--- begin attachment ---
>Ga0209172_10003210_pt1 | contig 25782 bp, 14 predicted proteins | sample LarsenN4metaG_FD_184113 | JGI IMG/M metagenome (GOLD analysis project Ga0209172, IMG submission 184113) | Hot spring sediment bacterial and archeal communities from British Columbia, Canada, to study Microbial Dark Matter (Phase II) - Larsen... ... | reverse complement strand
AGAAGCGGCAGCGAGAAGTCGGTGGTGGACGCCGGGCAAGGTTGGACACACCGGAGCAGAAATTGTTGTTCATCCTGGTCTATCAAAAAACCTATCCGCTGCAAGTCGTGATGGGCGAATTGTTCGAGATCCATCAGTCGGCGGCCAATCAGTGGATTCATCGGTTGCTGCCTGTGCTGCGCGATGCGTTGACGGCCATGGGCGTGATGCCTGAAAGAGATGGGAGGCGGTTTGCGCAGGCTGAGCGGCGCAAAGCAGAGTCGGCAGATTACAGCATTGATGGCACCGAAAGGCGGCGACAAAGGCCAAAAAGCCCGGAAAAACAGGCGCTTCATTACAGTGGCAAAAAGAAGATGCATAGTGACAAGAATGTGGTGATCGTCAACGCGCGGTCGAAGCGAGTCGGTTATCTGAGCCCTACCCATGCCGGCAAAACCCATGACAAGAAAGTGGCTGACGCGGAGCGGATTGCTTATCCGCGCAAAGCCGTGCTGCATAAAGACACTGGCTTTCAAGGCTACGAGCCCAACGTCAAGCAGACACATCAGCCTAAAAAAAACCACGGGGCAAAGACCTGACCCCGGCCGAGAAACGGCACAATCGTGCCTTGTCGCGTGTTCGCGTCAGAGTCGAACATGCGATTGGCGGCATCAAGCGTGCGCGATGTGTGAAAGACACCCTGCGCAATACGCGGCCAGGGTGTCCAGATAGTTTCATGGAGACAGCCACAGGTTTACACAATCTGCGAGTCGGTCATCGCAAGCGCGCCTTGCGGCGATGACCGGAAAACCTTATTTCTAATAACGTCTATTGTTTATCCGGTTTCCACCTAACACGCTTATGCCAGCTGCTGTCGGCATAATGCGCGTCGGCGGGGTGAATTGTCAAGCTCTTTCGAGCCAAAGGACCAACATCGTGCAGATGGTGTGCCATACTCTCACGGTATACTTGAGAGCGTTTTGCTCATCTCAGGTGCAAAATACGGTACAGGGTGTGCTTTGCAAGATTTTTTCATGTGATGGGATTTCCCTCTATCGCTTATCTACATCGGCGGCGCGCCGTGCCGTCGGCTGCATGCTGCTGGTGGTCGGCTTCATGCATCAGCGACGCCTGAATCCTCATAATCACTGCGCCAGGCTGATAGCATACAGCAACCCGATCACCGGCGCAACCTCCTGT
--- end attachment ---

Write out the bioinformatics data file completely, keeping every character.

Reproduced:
>Ga0209172_10003210_pt1 | contig 25782 bp, 14 predicted proteins | sample LarsenN4metaG_FD_184113 | JGI IMG/M metagenome (GOLD analysis project Ga0209172, IMG submission 184113) | Hot spring sediment bacterial and archeal communities from British Columbia, Canada, to study Microbial Dark Matter (Phase II) - Larsen... ... | reverse complement strand
AGAAGCGGCAGCGAGAAGTCGGTGGTGGACGCCGGGCAAGGTTGGACACACCGGAGCAGAAATTGTTGTTCATCCTGGTCTATCAAAAAACCTATCCGCTGCAAGTCGTGATGGGCGAATTGTTCGAGATCCATCAGTCGGCGGCCAATCAGTGGATTCATCGGTTGCTGCCTGTGCTGCGCGATGCGTTGACGGCCATGGGCGTGATGCCTGAAAGAGATGGGAGGCGGTTTGCGCAGGCTGAGCGGCGCAAAGCAGAGTCGGCAGATTACAGCATTGATGGCACCGAAAGGCGGCGACAAAGGCCAAAAAGCCCGGAAAAACAGGCGCTTCATTACAGTGGCAAAAAGAAGATGCATAGTGACAAGAATGTGGTGATCGTCAACGCGCGGTCGAAGCGAGTCGGTTATCTGAGCCCTACCCATGCCGGCAAAACCCATGACAAGAAAGTGGCTGACGCGGAGCGGATTGCTTATCCGCGCAAAGCCGTGCTGCATAAAGACACTGGCTTTCAAGGCTACGAGCCCAACGTCAAGCAGACACATCAGCCTAAAAAAAACCACGGGGCAAAGACCTGACCCCGGCCGAGAAACGGCACAATCGTGCCTTGTCGCGTGTTCGCGTCAGAGTCGAACATGCGATTGGCGGCATCAAGCGTGCGCGATGTGTGAAAGACACCCTGCGCAATACGCGGCCAGGGTGTCCAGATAGTTTCATGGAGACAGCCACAGGTTTACACAATCTGCGAGTCGGTCATCGCAAGCGCGCCTTGCGGCGATGACCGGAAAACCTTATTTCTAATAACGTCTATTGTTTATCCGGTTTCCACCTAACACGCTTATGCCAGCTGCTGTCGGCATAATGCGCGTCGGCGGGGTGAATTGTCAAGCTCTTTCGAGCCAAAGGACCAACATCGTGCAGATGGTGTGCCATACTCTCACGGTATACTTGAGAGCGTTTTGCTCATCTCAGGTGCAAAATACGGTACAGGGTGTGCTTTGCAAGATTTTTTCATGTGATGGGATTTCCCTCTATCGCTTATCTACATCGGCGGCGCGCCGTGCCGTCGGCTGCATGCTGCTGGTGGTCGGCTTCATGCATCAGCGACGCCTGAATCCTCATAATCACTGCGCCAGGCTGATAGCATACAGCAACCCGATCACCGGCGCAACCTCCTGT